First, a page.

El Perro del Mar
Love is Not Pop
(Licking Fingers; 2009)
By Andrew Hall | 4 January 2010
As it turns out, what Sarah Assbring a.k.a. El Perro del Mar really needed was a makeover of sorts. Her self-titled debut from 2006 was briefly memorable studied melancholy and Spector worship; its followup, 2008’s From the Valley to the Stars, played at optimism yet came drenched in misery, “couchy idealism, and almost nauseating sentimentality.” Four years removed from that debut and two years on from From the Valley, I struggle to remember a single melody from the latter and can clearly recall just one, “This Loneliness,” from the former.
Enter Rasmus Hägg, one half of balearic revivalists Studio. While that band’s label, Information, released only two albums in 2009, member Dan Lissvik worked with Fredrik Lindson of the Embassy as the Crêpes and handled production work for Lake Heartbeat, Taken By Trees, and a number of others. Whereas Lissvik’s production jobs don’t necessarily resemble Studio’s heady explorations, Hägg and Assbring meet somewhere almost halfway: Assbring provides clearly-defined song structure, Hägg’s work here adds textures and alludes to, but is never dominated by, his main project. As a consequence, Love is Not Pop is not Studio backing El Perro del Mar, though that may have been a better record. It is, however, downtempo pop rooted in nostalgia for the late eighties rather than the early sixties—at time a whole lot more accessible than its predecessor.
It’s not like Assbring’s music is suddenly happy or upbeat. All seven of these are breakup songs, and titles like “Gotta Get Smart,” “It Is Something (To Have Wept),” and “Let Me In” don’t do much to hide that fact. Lyrically, there isn’t a whole lot that jumps out, and Hägg’s productions help to address this, as Assbring’s melodies and soft singing compliment the strummed acoustic guitars, mobile bass lines, and subdued drums. The best song here, first single “Change of Heart,” is the most Studio-esque; a piano that gets hazier and hazier carries the basic chord progression, but by the time the chorus emerges it’s all low-end and vocals mixed so that one never overtakes the other, which proves mutually beneficial.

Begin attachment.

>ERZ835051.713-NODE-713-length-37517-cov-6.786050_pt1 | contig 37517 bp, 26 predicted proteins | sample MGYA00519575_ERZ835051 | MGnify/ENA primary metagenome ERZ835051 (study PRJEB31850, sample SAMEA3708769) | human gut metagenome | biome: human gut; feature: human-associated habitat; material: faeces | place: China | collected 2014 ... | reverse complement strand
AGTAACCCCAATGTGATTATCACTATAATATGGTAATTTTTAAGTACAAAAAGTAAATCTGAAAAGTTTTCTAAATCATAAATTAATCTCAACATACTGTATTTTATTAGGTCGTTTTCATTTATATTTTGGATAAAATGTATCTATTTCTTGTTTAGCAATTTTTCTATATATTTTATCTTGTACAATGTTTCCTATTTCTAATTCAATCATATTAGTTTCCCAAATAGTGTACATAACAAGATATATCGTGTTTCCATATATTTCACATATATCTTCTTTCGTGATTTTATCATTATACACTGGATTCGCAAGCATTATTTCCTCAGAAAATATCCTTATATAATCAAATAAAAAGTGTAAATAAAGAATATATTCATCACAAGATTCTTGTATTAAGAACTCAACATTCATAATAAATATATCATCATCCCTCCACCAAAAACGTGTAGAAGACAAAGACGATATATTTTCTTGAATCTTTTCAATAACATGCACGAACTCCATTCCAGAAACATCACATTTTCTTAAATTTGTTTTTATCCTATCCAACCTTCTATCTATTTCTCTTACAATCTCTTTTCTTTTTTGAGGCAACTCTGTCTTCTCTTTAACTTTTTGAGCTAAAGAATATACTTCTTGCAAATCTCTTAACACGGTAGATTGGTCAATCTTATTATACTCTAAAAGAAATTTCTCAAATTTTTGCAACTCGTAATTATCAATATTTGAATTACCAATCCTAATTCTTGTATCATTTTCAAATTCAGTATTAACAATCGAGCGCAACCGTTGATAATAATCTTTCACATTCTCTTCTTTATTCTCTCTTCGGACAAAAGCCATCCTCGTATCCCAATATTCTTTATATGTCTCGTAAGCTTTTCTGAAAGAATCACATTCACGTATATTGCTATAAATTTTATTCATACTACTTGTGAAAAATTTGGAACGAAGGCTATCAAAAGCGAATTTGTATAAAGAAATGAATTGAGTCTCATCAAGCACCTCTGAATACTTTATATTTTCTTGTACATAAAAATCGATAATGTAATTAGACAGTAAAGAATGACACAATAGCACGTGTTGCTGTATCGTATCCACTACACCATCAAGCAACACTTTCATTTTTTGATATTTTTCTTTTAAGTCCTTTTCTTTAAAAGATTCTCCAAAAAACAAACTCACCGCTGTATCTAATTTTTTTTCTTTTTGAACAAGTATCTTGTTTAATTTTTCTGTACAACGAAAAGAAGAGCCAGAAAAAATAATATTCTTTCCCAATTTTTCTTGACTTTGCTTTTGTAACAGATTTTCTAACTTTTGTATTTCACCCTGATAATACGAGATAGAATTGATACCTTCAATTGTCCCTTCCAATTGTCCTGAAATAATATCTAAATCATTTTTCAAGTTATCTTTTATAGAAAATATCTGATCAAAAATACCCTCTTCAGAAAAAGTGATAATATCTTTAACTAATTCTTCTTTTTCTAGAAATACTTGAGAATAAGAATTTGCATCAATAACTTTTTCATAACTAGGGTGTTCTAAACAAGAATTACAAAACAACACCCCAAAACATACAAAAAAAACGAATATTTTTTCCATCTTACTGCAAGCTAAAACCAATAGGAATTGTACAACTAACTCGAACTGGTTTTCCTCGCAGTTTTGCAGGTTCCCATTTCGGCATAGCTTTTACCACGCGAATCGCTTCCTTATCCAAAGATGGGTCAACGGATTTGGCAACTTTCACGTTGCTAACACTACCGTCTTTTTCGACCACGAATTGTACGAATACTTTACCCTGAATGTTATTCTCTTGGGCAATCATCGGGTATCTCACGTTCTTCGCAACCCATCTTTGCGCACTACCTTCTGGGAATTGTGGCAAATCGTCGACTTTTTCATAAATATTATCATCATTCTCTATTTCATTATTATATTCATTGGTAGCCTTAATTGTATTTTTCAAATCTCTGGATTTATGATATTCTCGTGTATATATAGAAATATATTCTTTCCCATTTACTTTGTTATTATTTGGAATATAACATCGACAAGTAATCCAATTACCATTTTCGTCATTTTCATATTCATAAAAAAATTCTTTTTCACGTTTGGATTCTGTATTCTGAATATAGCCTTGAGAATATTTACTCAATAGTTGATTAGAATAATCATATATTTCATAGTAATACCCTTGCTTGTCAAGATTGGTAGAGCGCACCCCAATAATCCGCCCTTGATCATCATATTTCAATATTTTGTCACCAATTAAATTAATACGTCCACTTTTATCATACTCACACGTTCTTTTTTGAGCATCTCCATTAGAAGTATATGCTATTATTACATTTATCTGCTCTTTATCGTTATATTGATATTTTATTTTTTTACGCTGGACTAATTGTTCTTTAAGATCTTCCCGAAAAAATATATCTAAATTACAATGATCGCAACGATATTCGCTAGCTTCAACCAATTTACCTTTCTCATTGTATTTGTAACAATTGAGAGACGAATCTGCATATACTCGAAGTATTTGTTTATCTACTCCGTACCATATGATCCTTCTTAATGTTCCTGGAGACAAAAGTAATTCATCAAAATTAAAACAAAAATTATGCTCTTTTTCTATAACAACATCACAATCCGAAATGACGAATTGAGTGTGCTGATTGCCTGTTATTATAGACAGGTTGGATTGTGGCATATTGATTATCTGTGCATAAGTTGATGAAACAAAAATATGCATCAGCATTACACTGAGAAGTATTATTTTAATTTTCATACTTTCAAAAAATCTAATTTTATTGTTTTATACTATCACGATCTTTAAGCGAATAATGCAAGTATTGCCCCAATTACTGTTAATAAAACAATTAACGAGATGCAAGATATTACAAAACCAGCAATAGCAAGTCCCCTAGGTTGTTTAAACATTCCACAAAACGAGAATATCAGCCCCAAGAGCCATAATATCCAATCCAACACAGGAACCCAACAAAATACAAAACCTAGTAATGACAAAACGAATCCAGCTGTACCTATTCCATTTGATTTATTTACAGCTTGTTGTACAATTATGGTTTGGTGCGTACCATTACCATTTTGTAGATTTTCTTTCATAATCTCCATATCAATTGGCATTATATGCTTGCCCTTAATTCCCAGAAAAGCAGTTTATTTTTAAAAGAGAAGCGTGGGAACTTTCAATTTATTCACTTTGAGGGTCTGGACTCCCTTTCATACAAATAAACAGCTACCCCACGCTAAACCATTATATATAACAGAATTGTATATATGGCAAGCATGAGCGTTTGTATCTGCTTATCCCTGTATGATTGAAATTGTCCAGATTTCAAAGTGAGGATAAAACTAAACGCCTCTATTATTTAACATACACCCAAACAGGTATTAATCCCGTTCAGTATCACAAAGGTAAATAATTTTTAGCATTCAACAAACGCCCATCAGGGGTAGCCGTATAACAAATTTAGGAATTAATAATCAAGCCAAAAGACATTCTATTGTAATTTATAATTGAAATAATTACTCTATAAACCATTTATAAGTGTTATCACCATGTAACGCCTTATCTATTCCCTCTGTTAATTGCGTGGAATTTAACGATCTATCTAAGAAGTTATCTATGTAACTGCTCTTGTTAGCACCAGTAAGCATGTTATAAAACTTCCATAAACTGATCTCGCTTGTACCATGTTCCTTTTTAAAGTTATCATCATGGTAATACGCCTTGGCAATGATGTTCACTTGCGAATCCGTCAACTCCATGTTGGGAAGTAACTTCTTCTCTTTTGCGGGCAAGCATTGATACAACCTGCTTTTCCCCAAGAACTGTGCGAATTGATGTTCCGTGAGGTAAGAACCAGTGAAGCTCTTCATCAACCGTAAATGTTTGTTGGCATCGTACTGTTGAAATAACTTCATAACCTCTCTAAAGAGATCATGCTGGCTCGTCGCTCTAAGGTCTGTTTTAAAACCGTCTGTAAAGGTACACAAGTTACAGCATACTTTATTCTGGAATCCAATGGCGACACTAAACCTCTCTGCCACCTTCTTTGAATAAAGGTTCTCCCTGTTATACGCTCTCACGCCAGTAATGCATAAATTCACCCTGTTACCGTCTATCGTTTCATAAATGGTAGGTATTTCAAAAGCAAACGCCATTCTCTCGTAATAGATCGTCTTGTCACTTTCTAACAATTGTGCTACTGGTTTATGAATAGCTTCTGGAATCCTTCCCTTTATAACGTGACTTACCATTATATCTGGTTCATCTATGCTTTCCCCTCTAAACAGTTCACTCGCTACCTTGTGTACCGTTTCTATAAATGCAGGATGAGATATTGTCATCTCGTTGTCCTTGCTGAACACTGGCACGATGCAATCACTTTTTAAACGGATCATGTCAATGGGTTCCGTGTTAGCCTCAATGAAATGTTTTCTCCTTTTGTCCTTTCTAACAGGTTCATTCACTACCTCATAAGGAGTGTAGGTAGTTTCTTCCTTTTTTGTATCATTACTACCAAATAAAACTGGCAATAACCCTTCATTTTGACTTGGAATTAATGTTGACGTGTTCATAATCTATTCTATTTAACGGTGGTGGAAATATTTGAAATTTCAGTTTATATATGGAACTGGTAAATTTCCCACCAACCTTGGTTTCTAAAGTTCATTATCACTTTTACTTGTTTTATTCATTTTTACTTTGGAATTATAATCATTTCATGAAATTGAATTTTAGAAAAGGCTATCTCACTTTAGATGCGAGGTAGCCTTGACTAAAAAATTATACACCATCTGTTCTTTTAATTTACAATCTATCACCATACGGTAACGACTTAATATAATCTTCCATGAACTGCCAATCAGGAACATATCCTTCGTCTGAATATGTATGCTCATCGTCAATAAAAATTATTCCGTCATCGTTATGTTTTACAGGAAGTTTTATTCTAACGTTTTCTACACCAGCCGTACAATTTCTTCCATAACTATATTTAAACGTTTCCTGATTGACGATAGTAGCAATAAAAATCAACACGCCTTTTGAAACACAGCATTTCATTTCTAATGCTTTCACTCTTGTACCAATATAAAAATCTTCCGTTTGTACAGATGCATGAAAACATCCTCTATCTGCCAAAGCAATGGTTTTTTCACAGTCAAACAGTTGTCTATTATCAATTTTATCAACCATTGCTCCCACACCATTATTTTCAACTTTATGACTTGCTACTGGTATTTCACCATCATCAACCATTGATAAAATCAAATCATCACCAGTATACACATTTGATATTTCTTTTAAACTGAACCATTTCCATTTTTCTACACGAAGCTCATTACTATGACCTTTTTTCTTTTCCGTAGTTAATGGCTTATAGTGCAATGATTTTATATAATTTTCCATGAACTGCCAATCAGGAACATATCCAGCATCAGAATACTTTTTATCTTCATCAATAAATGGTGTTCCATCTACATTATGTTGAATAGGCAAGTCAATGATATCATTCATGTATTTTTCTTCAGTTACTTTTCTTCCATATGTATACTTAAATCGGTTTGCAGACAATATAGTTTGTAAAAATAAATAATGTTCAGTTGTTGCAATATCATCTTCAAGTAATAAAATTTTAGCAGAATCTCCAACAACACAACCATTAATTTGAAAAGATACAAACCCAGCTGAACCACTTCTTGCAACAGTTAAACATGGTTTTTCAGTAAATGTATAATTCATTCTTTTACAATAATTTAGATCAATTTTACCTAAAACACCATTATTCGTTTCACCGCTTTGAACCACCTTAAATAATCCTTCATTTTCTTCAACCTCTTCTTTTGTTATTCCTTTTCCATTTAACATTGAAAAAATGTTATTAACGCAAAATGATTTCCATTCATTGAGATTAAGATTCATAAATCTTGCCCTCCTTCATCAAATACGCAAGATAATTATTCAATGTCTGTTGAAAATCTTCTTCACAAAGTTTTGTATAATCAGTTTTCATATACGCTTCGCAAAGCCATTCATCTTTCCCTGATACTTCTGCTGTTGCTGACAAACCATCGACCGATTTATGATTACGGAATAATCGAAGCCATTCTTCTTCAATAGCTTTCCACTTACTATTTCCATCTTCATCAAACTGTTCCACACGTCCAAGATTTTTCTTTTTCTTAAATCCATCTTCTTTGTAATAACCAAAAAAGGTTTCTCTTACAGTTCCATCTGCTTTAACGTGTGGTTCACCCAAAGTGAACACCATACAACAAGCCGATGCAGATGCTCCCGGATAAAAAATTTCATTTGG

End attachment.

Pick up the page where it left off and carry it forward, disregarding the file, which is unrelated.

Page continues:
Past “Change of Heart,” it’s Assbring’s own vocal performances that either carry or bury these songs. Opener “Gotta Get Smart” works mostly on the juxtaposition of the melodramatic synthesizers and her aching, fragile voice as it coos between verses. “L is For Love” gets lost in her repetition of the titular line, which her unsaleable melody renders meaningless. “It Is Something (To Have Wept)” passes by in a similar fashion, unfortunately, and “Let Me In” gets by on a wash of reverb but doesn’t leave much of an impression. Her cover of Lou Reed’s “Heavenly Arms” gets at least a little bit louder in its final minutes, but it takes careful listening to even realize that it’s happening. Closer “A Better Love,” manages to succeed entirely through its first and final line, as Assbring sings “This isn’t over till I say when / When.” For some inexplicable reason, from a songwriter as relentless in her sadness, hearing it break for even a moment can be revelatory, and Hägg’s 4/4 thump and subtle string arrangement works as well as “Change of Heart” does.
When these songs sound like El Perro del Mar fronting the saddest, slowest disco band in the world, they work out best, but too much of this “mini-album” doesn’t quite get there. Tracks like “A Better Love” and “Change of Heart” prove that the duo has huge potential, and were the two willing to branch out more in their arrangements—shy away from the reverb-drenched pianos, push at melodies more compelling than the ones in the songs that follow the single, make the disco presence more overt—they could take advantage of Studio’s ability to turn the sixteen-minute blissout into something essential, and yield something engaging from start to finish. That repetition could help address the basic problems of half of these songs—most damningly, ceding too much ground to underdeveloped ideas.